AI could help emergency physicians triage patients with chest pain

2023 01 18 01 13 4841 2023 01 18 Ai Acp Syndrome 20230118014002

An artificial intelligence (AI) model could help emergency department doctors triage patients with symptoms of acute chest pain syndrome, according to a study published online January 17 in Radiology.

A team at Boston's Massachusetts General Hospital developed an AI deep-learning model that identifies patients with acute chest pain syndrome who are at risk for 30-day acute coronary syndrome, pulmonary embolism (PE), or aortic dissection. In testing, the model improved prediction of these adverse outcomes, they wrote.

"To the best of our knowledge, our deep learning AI model is the first to utilize chest x-rays to identify individuals among acute chest pain patients who need immediate medical attention," wrote lead author Dr. Márton Kolossvary, PhD, and colleagues.

Acute chest pain syndrome accounts for over 7 million emergency department visits annually in the United States. However, fewer than 8% of these patients are diagnosed with the three major cardiovascular causes of acute chest pain syndrome -- acute coronary syndrome, PE, or aortic dissection.

Moreover, the life-threatening nature of these conditions and low specificity of clinical tests, such as electrocardiograms and blood tests, lead to substantial use of cardiovascular and pulmonary diagnostic imaging that can often yield negative results, the authors wrote.

For the study, the team developed and then tested an open-source deep learning model that identifies patients with acute chest pain syndrome who are at risk for acute coronary syndrome, PE, or aortic dissection based on initial chest x-rays.

Gradient-weighted class activation maps of representative chest radiographs in (A) an 85-year-old man with acute coronary syndrome, (B) a 77-year-old man with aortic dissection, (C) a 39-year-old healthy man, and (D) a 27-year-old healthy woman. The maps show which parts of the images influenced deep-learning (DL) model predictions for the composite outcome. The color gradient shows the level of activation from that given area, where red indicates the highest activation, blue indicates the lowest activation, and no color indicates no activation. Areas of the heart and lungs contributed most to model predictions. Fine-tuning improved the diagnostic accuracy of the DL model and resulted in more relevant areas contributing to predictions. Image and caption courtesy of Radiology through CC BY 4.0.Gradient-weighted class activation maps of representative chest radiographs in (A) an 85-year-old man with acute coronary syndrome, (B) a 77-year-old man with aortic dissection, (C) a 39-year-old healthy man, and (D) a 27-year-old healthy woman. The maps show which parts of the images influenced deep-learning (DL) model predictions for the composite outcome. The color gradient shows the level of activation from that given area, where red indicates the highest activation, blue indicates the lowest activation, and no color indicates no activation. Areas of the heart and lungs contributed most to model predictions. Fine-tuning improved the diagnostic accuracy of the DL model and resulted in more relevant areas contributing to predictions. Image and caption courtesy of Radiology through CC BY 4.0.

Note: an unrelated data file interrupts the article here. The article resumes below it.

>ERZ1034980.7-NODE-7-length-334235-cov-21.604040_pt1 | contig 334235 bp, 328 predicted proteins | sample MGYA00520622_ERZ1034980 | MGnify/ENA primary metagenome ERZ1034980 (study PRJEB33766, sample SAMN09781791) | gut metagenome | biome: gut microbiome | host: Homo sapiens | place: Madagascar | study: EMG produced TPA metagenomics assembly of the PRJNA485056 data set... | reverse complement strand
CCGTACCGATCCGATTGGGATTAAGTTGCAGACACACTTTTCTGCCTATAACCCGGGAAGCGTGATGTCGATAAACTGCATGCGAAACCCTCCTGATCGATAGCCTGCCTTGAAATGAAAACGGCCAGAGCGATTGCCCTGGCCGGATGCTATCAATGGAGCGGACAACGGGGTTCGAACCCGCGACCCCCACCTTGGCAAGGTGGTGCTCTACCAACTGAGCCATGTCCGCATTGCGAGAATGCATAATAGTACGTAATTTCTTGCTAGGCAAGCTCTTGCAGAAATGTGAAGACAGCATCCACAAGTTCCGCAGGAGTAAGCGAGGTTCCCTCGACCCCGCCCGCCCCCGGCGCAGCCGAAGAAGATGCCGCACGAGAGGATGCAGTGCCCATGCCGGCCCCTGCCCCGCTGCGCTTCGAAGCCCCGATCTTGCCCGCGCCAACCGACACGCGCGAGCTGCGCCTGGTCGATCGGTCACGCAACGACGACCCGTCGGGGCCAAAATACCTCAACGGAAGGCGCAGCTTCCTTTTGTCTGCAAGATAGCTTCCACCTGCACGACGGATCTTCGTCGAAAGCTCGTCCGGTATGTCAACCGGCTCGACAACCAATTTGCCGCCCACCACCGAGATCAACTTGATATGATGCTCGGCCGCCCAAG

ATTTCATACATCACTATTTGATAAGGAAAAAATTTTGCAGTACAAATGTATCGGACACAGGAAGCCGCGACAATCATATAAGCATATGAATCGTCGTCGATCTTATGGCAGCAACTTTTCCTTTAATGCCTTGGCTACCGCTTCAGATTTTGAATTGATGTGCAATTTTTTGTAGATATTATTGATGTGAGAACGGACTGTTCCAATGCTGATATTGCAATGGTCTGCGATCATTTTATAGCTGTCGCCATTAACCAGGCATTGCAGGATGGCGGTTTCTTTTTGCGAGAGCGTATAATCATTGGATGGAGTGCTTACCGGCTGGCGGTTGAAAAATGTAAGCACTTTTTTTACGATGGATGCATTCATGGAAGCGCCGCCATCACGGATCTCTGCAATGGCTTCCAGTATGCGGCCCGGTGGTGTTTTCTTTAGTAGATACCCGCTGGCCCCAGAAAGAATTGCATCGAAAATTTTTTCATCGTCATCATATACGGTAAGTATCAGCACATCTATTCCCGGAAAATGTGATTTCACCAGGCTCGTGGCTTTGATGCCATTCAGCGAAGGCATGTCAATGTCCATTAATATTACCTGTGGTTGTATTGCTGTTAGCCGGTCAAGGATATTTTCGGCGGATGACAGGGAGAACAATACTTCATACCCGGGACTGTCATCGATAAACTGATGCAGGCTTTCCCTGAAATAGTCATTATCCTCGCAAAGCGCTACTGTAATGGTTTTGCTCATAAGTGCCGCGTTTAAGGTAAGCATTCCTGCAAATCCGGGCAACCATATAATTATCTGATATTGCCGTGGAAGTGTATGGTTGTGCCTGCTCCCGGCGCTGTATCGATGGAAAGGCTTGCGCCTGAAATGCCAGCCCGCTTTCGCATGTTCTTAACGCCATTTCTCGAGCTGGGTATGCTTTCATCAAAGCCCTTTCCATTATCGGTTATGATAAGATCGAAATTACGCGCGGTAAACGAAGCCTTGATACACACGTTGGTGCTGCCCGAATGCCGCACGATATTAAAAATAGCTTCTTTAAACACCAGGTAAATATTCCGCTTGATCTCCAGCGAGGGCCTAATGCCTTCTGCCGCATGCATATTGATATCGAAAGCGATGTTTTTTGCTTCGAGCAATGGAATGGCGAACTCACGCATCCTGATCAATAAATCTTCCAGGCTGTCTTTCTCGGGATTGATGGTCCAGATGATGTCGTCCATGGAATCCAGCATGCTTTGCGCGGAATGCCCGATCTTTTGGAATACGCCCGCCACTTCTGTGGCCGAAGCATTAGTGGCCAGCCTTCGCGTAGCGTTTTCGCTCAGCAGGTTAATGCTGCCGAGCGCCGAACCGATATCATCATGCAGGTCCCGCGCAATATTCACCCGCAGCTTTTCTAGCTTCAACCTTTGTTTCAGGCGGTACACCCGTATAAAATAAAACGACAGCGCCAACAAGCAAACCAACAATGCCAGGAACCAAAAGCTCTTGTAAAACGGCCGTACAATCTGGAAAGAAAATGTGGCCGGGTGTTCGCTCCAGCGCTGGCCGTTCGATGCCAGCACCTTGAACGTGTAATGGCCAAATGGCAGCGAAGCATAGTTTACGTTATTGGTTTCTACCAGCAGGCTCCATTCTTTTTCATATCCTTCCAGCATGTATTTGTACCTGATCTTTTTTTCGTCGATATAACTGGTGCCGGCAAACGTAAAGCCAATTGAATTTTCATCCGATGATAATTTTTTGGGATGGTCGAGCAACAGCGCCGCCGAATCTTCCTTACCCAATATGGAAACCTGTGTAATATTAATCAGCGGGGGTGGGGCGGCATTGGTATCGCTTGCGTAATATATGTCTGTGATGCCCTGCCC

The group used data from adults who presented to the emergency departments of two Boston-area hospitals with acute chest pain syndrome and who underwent chest x-rays, blood tests, and additional cardiovascular or pulmonary imaging or stress testing. The datasets were divided into groups of 17,254 (60%) for training, 5,751 (20%) for validation, and 5,750 (20%) for internal testing.

In testing, the deep-learning tool significantly improved prediction of these adverse outcomes beyond age, sex, and conventional clinical markers, such as D-dimer blood tests, and maintained its diagnostic accuracy across age, sex, ethnicity, and race. Using a 99% sensitivity threshold, the model was able to defer additional testing in 14% of patients as compared with 2% when using a model that only incorporated age, sex, and biomarker data, the researchers reported.

The investigators noted that this was a proof-of-concept study but that in the future, the model could be used to analyze chest x-rays in the background to help select patients who would benefit most from immediate medical attention versus those who may be discharged safely.

Another benefit? Using AI for this indication could lead to significant cost reductions.

"As [emergency departments] struggle with high patient numbers and a shortage of hospital beds, effectively triaging patients with very low risk of acute coronary syndrome, PE, or aortic dissection who would not benefit from additional cardiovascular or pulmonary testing could improve resource and cost efficiency," the authors concluded.

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